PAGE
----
World Water Day March on 22nd, 2019
Bremen. There are many reports on the water consumption of cotton that have been in circulation for years but are desperately in need of an update, such as those which say that cotton counts as a thirsty plant. Or even that it takes between 10,000 and 17,000 litres of water to produce one kilogram of the natural fibre. This is not true.
Since here, as in many other articles on the subject, no updates have taken place, false information is being reproduced. It can be found in abundance on the Internet, in newspapers and magazines, on radio and television, as well as on social media. As a nationally and internationally recognised centre of competence, the Bremen Cotton Exchange wants to actively counteract this type of miscommunication with objectively verified data.
The truth is: Cotton is a so-called xerophyte, a plant that is able to grow especially in dry climates. But, just like any other living thing, cotton needs water at certain times in its growth cycle. In particular, to produce good yields.
Recent global research by the scientific department of the Washington-based International Cotton Advisory Committee (ICAC) shows that producing one kilogram of ginned cotton requires on average only 1,214 litres of artificial irrigation water worldwide. 41.3 percent of the total volume of cotton production does not require artificial irrigation. This relates to the 55 percent of the global cotton growing area which is irrigated exclusively by rain.
The 2011 study by M. M. Mekonnen and A. Y. Hoekstra, ‘The Green, Blue and Grey Water Footprint of Crops and Derived Crop Products’ from the Twente Water Centre, at the University of Twente in Enschede in the Netherlands shows that compared to other crops, cotton consumes only three percent of the water used in agriculture for artificial irrigation. Wheat, on the other hand, requires 15 percent, rice 13 percent and corn 10 percent.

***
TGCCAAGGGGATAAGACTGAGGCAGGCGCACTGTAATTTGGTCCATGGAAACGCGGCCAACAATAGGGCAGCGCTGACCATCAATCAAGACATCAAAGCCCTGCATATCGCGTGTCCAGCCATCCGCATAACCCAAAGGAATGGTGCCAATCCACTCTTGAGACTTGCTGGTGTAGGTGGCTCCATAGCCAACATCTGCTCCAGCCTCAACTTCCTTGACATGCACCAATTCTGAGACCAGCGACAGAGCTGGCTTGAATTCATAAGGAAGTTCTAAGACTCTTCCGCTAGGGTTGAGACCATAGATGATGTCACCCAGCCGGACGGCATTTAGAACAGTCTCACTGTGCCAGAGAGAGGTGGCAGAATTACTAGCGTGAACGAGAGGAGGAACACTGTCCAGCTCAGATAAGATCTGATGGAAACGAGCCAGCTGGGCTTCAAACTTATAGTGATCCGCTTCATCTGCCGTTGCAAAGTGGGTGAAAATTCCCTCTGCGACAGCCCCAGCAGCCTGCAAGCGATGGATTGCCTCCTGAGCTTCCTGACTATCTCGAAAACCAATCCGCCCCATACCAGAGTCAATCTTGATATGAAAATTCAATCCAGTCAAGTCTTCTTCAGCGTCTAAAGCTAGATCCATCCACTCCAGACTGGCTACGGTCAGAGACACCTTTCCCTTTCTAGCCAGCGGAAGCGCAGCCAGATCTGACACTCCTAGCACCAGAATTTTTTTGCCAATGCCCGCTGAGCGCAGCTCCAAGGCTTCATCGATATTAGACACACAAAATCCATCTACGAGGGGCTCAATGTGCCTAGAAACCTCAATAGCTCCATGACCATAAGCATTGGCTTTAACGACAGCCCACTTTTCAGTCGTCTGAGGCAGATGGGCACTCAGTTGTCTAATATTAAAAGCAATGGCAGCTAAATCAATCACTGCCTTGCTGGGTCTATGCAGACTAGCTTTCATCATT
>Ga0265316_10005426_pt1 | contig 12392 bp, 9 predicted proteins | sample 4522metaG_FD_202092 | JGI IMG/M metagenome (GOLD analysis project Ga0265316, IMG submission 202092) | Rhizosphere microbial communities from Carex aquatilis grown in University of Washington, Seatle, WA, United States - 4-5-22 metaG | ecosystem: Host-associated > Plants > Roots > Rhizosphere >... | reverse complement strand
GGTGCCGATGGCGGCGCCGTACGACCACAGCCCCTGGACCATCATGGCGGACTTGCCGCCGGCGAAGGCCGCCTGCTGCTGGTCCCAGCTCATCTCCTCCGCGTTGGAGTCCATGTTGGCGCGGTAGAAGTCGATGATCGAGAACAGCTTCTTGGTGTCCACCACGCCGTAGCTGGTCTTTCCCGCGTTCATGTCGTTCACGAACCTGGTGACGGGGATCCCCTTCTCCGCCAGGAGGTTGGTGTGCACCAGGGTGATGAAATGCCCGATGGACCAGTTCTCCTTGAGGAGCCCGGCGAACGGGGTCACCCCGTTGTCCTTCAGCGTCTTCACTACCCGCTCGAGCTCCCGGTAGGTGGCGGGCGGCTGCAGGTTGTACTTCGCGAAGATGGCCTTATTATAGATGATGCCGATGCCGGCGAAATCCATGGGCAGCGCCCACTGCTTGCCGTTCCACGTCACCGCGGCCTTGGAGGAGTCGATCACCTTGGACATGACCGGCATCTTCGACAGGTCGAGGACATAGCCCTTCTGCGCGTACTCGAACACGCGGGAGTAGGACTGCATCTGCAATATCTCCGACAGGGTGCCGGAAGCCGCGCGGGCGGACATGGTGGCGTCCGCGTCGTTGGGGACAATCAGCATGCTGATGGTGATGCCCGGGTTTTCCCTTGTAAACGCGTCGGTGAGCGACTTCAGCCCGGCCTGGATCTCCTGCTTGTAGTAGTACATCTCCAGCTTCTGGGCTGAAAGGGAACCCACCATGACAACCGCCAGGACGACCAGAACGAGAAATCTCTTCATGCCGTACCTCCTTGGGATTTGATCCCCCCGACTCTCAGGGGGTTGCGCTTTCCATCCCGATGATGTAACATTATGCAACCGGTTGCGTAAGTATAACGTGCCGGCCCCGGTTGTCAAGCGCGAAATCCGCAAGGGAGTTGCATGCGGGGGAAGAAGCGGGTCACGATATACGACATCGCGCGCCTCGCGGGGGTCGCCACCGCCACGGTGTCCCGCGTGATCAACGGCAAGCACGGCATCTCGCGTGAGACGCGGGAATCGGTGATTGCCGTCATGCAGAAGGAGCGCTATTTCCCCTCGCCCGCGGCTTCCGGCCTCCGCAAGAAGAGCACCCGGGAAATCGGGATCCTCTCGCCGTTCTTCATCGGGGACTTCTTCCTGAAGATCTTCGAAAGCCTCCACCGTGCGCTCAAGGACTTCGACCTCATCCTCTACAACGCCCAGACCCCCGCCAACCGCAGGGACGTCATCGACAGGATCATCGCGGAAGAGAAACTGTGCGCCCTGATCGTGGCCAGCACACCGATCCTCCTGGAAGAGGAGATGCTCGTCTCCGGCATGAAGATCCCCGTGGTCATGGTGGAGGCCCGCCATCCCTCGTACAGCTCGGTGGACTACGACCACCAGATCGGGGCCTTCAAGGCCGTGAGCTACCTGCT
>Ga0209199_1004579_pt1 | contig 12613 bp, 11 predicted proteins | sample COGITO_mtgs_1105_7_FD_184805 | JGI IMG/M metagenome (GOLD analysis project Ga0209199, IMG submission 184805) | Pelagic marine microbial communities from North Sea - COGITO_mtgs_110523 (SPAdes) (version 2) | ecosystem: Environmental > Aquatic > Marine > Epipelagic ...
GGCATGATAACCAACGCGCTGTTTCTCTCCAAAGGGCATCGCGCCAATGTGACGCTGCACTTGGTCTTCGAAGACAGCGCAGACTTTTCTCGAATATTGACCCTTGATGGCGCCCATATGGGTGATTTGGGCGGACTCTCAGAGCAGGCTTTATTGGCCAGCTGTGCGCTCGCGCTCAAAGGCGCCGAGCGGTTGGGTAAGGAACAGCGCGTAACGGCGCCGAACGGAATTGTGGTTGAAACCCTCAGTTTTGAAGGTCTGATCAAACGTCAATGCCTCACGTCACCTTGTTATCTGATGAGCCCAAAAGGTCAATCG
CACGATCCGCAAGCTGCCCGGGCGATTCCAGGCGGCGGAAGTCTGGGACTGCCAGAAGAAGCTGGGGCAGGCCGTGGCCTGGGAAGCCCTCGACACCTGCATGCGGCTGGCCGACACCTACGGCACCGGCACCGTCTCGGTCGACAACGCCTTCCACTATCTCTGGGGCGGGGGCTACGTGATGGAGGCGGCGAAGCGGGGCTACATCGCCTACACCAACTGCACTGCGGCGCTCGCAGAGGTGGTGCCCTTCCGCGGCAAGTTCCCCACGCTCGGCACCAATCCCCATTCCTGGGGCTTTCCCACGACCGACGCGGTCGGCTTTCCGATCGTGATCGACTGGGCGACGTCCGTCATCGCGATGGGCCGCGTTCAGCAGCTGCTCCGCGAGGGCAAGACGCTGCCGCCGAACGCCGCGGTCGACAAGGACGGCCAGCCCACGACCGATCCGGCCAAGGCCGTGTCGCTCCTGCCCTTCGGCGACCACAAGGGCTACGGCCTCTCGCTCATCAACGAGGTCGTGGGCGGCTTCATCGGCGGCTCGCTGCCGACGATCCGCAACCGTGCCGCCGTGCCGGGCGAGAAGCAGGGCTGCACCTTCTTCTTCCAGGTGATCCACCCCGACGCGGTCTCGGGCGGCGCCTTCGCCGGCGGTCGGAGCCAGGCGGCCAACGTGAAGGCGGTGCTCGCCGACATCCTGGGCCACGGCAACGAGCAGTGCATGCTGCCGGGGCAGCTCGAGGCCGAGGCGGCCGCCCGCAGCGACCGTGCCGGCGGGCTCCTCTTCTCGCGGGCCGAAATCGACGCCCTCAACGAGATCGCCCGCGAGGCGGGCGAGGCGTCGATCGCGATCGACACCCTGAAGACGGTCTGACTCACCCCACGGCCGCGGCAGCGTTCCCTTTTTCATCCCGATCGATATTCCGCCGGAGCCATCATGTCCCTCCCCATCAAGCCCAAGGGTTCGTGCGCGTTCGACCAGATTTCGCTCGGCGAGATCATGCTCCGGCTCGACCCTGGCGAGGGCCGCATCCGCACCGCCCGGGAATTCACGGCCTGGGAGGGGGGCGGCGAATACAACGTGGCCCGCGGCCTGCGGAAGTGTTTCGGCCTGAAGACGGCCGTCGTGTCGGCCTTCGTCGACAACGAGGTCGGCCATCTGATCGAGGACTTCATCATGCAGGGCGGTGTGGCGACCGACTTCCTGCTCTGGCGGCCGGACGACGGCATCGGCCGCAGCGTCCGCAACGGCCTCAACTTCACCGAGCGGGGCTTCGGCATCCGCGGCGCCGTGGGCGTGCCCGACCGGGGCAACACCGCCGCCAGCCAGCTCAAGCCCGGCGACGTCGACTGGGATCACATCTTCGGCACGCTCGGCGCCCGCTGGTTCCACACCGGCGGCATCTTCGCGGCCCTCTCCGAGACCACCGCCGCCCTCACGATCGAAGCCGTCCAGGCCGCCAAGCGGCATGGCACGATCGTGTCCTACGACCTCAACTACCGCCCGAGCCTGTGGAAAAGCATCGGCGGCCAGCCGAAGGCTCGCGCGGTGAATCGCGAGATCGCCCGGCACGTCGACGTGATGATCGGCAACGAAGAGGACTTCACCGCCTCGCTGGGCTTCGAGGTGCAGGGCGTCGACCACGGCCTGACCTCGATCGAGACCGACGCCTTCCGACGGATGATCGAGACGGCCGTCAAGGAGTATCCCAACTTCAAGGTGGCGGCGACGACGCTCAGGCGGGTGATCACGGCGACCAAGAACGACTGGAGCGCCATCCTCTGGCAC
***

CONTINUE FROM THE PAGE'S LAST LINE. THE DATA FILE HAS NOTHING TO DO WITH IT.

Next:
In recent years, cotton producers in many countries have used modern irrigation systems, which has led to a huge increase in the efficiency of water use. Thus, it is now possible to produce significantly more cotton using less water. In addition, cotton research is working to further improve the properties of cotton in terms of its high drought tolerance.
Countries such as the USA have set themselves the goal of reducing water use in growing cotton by 18 percent within 10 years. The necessary technical developments include, among other things, state of the art, computer-controlled sensor technology. Significant progress has also been made in cotton-producing countries such as Australia and Israel. In addition, there are many cotton growing projects aiming to reduce water consumption regionally.
For questions concerning cotton and water, we will be happy to provide you with competent, objective answers and further information material.Source: Bremen Cotton Exchange